The differential diagnosis for acute HIV infection in pregnancy can include infectious mononucleosis (IM), syphilis, rubella, toxoplasmosis, viral hepatitis, disseminated gonococcal infection, or an autoimmune disease of new-onset.
In the absence of any treatment, the risk of vertical transmission of HIV during pregnancy, delivery, or breastfeeding is as high as 25 to 30%. However, with rigorous testing, preconception counseling, good ART adherence, scheduled cesarean delivery, and infant prophylaxis, the rate of vertical transmission is as low as <1 to 2% in the US.
In untreated HIV positive women, the risk of developing opportunistic infections increases with the fall in CD4 cell counts. Opportunistic infections like CMV and toxoplasmosis can cross the placenta and infect the fetus leading to congenital abnormalities. Also, untreated HIV infection has high chances of being passed on to the newborn in utero, during delivery, or by breastfeeding.
ART regimens themselves are also associated with many complications. Dolutegravir is associated with NTDs, while protease inhibitors have been found to cause preterm birth. ZDV can cause hematological abnormalities in the infant. Similarly in utero exposure to HIV or ART drugs can also cause mitochondrial dysfunction later on in the child’s life.
Patients’ reasons for opting out of HIV testing during their initial prenatal visit should be explored. Testing should again be offered in the third trimester to women who opt out in the first trimester or those included in high-risk groups according to the CDC (e.g., IV drug users and their sexual partners, women who are sex workers, sexual partners of HIV-infected persons, and women with a new or more than one sexual partner during this pregnancy)
HIV positive women must be counseled about the need to achieve sustained viral suppression before conception and the importance of ART adherence in minimizing both vertical and secondary sexual transmission of the virus to their partners. They should also be counseled against unsafe sexual practices, alcohol and tobacco use, and illicit drug abuse.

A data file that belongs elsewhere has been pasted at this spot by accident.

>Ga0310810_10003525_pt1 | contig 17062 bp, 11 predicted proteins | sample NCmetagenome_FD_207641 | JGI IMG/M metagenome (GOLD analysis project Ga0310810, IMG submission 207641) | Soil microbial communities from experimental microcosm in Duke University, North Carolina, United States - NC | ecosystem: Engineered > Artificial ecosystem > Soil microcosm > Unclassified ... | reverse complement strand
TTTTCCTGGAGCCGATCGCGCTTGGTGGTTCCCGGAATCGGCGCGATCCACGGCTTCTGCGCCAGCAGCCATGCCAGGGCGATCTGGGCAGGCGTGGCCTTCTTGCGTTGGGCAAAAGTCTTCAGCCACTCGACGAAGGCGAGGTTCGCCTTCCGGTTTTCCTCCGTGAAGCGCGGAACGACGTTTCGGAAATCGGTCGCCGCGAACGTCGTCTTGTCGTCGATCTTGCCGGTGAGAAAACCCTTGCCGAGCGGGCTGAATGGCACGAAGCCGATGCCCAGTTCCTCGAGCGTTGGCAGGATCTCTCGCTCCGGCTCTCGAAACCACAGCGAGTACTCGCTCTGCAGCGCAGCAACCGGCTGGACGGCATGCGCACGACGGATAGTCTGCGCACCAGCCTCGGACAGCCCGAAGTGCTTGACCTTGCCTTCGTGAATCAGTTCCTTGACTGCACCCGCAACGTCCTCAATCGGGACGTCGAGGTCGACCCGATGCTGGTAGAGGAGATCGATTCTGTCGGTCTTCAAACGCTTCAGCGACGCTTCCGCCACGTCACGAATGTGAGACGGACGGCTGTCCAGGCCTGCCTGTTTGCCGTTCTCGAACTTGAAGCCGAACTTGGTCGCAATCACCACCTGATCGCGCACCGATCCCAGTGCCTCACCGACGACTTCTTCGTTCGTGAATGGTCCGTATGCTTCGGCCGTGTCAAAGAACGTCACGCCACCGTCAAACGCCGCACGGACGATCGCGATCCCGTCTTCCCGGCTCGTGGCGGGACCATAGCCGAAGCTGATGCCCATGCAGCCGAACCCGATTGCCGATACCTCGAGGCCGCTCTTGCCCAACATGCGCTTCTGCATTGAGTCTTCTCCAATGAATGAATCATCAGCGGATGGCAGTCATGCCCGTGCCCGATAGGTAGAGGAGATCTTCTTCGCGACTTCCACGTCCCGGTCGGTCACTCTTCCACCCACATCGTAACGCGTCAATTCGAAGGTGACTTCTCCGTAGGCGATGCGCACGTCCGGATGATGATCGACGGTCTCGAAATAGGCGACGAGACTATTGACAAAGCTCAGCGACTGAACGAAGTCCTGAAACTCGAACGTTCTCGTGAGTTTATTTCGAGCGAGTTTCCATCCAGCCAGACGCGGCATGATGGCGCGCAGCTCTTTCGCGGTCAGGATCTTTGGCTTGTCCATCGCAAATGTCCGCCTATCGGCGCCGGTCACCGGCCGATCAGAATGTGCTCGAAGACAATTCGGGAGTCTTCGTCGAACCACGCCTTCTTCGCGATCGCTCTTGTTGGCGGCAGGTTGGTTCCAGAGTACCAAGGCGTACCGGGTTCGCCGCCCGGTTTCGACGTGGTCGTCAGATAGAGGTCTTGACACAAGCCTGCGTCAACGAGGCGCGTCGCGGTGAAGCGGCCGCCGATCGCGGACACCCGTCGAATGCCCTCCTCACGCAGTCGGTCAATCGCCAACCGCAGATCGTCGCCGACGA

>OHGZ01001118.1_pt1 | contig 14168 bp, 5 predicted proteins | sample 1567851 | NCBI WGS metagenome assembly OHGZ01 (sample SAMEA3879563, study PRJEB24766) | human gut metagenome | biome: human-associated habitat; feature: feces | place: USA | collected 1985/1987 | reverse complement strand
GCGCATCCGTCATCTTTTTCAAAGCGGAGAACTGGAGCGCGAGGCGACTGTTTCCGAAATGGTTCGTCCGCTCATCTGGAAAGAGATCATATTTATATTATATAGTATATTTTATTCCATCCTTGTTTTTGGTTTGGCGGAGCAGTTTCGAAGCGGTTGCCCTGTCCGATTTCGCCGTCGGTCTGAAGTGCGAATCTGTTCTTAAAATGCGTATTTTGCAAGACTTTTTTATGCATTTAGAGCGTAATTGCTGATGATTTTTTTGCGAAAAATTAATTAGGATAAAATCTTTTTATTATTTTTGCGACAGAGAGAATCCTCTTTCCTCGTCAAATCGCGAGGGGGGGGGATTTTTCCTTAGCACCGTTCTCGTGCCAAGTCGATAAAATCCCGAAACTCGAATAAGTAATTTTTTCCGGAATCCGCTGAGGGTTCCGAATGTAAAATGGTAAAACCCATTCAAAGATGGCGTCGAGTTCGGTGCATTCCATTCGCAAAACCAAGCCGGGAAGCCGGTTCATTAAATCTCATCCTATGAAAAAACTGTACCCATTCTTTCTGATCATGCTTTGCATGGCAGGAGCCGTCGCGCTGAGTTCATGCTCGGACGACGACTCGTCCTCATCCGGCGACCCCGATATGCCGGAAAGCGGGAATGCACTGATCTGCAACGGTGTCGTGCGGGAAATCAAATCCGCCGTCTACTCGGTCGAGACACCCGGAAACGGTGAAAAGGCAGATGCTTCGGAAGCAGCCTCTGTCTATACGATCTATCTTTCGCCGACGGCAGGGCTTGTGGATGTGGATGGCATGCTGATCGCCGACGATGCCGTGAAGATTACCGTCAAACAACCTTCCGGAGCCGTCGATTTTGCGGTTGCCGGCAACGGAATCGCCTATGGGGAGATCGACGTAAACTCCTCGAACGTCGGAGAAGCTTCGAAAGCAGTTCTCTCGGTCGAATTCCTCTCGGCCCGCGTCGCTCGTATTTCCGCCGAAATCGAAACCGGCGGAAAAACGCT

Patients must be educated about the various available methods of contraception, the availability of PrEP for their HIV-negative partners, the need to avoid breastfeeding, and how to alleviate painful breast engorgement in the absence of lactation.
Managing HIV in pregnant women requires an interprofessional team of healthcare professionals that includes a nurse, laboratory technologists, pharmacists, social workers, and a number of physicians in different specialties. Without proper management, the rate of perinatal transmission of HIV from mother-to-child is high.[Level V]
The moment an HIV positive woman expresses her desire to have a child, the clinic physician and nurse are required to assess her readiness as follows:
The management of HIV positive pregnant patient does not end with the delivery of the baby. ART regimens for both the mother and the child have to be decided before hospital discharge. Future contraception options have to be discussed. Counseling about breastfeeding needs to be done. The patient’s family support and home environment need to be assessed by a social worker. Only by working as an interprofessional team can we minimize the perinatal transmission of HIV. [Level V]